Bio

DR. JOSHUA ORUNGO

Dr. Onono is a Lecturer in the Department of Public Health, Pharmacology and Toxicology. His is a specialist in Livestock Economics and Infectious Disease Epidemiology.

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Publications


Submitted

2015

  2015.  Constraints and efficiency of cattle marketing in semiarid pastoral system in Kenya. Tropical Animal Health and Production. 47:691–697.

2013

  2013.  Constraints to cattle production in a semiarid pastoral system in Kenya. Tropical Animal Health and production. 45(3)

2012

Onono, JO, Wieland B, Rushton J.  2012.  Productivity in different cattle production systems in Kenya. Abstract

Cattle are kept as an important source of livelihood in many Kenyan farming households whilst also having cultural and social value. A review was undertaken to estimate productivity in the three main Kenyan cattle production systems: small-scale dairy and meat; small-scale dairy; and large-scale dairy and meat. Data on production parameters were collected through a systematic literature search of electronic databases for peer reviewed and grey literature. The parameters included were reproductive rates, mortality rates and yields. Prices for livestock and livestock products were estimated from markets. The data were used to estimate net output from cattle using the Livestock Productivity Efficiency Calculator (LPEC), a deterministic steady state model which measures productivity as net output per megajoule (MJ) of metabolisable energy (ME). The estimated net outputs per livestock unit year−1 were USD 146.6,USD215.1andUSD84.8inthelarge-scaledairyand meat, small-scale dairy and meat and small-scale dairy systems,respectively.Milkproductioncontributedsignificantly tonetoutputinallsystemsandwas91.8%oftotaloutputin small-scaledairy.Cattlesaleshadthehighestcontributionto net output in large-scale dairy and meat system (45.1 %). Sensitivity analysis indicated that output was most affected by milk yield, age and weight at maturity and parturition rate. The productivity differences between the production systems call for more detailed research on the constraints to the production systems such as diseases, and to describe the benefits that farmers and society would obtain from disease control and improved management.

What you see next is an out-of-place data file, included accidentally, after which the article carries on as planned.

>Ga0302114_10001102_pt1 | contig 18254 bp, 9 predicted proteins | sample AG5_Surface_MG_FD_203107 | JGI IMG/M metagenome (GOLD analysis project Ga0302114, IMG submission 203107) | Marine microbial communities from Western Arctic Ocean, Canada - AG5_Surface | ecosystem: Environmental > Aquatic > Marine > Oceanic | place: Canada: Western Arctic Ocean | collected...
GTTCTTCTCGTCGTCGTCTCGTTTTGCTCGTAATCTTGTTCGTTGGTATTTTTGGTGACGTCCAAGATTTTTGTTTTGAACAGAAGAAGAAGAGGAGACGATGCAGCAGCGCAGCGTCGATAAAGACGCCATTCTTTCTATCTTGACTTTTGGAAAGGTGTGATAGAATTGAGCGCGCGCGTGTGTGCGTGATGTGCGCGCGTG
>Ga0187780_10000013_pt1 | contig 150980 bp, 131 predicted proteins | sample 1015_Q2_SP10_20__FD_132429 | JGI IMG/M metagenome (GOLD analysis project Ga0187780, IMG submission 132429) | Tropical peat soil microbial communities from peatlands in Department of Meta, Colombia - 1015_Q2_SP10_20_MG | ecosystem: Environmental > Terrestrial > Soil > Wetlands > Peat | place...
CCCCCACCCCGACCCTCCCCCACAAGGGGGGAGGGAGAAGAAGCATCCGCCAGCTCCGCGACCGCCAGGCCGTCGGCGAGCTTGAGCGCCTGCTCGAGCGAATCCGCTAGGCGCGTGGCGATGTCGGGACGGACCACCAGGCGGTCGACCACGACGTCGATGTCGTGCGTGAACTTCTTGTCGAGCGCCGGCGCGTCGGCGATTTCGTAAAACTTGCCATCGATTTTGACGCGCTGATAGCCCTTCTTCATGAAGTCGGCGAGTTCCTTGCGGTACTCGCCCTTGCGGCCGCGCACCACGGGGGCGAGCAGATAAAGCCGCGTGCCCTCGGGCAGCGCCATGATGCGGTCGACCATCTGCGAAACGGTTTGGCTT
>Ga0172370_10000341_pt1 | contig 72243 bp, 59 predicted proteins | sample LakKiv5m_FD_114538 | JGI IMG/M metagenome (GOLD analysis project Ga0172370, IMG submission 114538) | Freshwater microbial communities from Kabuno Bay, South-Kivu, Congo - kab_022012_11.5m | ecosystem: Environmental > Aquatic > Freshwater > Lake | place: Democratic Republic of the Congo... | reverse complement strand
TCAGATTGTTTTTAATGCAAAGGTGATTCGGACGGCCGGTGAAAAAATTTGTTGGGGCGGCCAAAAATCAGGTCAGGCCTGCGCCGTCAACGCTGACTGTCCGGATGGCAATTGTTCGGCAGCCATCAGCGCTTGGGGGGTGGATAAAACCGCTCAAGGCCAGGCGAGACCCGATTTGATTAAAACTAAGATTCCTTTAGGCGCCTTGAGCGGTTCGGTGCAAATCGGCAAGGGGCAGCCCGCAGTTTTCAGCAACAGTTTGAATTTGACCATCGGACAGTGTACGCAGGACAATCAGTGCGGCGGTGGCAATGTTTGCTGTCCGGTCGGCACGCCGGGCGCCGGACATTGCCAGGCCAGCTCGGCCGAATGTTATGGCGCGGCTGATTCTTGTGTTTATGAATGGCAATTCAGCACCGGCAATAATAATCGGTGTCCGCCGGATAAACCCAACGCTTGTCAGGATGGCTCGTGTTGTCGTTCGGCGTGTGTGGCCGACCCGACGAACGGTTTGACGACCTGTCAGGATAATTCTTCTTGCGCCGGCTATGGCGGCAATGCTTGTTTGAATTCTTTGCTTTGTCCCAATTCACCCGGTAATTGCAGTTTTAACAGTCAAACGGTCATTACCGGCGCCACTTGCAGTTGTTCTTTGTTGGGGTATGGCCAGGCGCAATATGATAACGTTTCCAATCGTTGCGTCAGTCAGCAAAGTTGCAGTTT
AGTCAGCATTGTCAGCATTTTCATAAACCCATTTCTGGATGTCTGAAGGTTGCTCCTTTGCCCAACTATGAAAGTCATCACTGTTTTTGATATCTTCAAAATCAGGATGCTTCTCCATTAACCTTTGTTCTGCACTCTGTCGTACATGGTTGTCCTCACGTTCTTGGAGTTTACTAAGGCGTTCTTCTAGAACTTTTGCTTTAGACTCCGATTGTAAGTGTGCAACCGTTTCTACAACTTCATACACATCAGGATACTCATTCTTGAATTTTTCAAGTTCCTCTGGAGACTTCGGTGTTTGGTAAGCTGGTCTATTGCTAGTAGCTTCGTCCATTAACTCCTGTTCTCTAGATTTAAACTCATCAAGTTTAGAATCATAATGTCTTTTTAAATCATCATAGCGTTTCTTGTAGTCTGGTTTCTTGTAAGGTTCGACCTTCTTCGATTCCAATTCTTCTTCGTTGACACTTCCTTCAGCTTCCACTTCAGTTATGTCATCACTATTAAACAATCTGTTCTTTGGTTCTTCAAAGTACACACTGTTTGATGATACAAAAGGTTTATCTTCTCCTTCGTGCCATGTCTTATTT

2010

ORUNGO, DRONONOJOSHUA.  2010.  Challenges of camel production in Samburu district, Kenya. journal of camelid science. : isocad Abstract
The objective of the study was to identify the challenges to camel production in The major causes of camel loss in the district were identified as predation (50.9%), drought (28.7%) and camel diseases (20.4%). Severe drought was reported to have occurred in the years; 1984 (12.4%), 1995 (9%), 2005 (42.1%), and 2006 (37.6%), and the livestock species most affected by the drought were cattle (98.1%), sheep (63.9%), donkeys (57.5%), goats (50.8%) and camels (31.2%). Water was reported to be inadequate in the district by 54.6% and 62.1% of the respondents respectively for livestock and human use. Herdsmen reported watering their camels from; rivers (24.6%), dry river beds (40%) and spring (7.7%). The livestock grazing area was reported to be getting smaller (45.7%), overgrazed (21.7%), and destroyed (13%), while only 13% believed that the grazing area had increased. Amongst the pastoralist who responded to the question on their source of income, 78.8% had no alternative source of income apart from livestock keeping. Conclusion; More resources should be allocated by the governments for improvement of camel production and the carrying capacity in pastoral production systems needs to be re-evaluated to ensure  optimal productivity.   Keywords; Camel, predation, drought, diseases, production
ORUNGO, DRONONOJOSHUA.  2010.  Antimicrobial susceptibility of non-sorbitol fermenting Escherichia coli isolated from cattle feaces and milk samples. African Journal of Microbiology Research. : Academic Journals

2009

ORUNGO, DRONONOJOSHUA.  2009.  Review of Antibiotic Residues and Pesticide Residues: Research and Investigative work done in Kenya. Conference. : KVA-VSF Belgium Abstract